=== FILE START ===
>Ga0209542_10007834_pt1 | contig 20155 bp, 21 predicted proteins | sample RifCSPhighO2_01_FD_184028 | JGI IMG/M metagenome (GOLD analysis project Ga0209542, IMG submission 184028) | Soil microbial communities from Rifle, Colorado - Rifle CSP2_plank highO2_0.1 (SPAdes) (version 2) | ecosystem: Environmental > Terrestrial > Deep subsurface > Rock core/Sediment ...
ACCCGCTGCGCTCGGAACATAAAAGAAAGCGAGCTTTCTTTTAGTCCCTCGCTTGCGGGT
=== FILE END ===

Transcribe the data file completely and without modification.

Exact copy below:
>Ga0209542_10007834_pt1 | contig 20155 bp, 21 predicted proteins | sample RifCSPhighO2_01_FD_184028 | JGI IMG/M metagenome (GOLD analysis project Ga0209542, IMG submission 184028) | Soil microbial communities from Rifle, Colorado - Rifle CSP2_plank highO2_0.1 (SPAdes) (version 2) | ecosystem: Environmental > Terrestrial > Deep subsurface > Rock core/Sediment ...
ACCCGCTGCGCTCGGAACATAAAAGAAAGCGAGCTTTCTTTTAGTCCCTCGCTTGCGGGT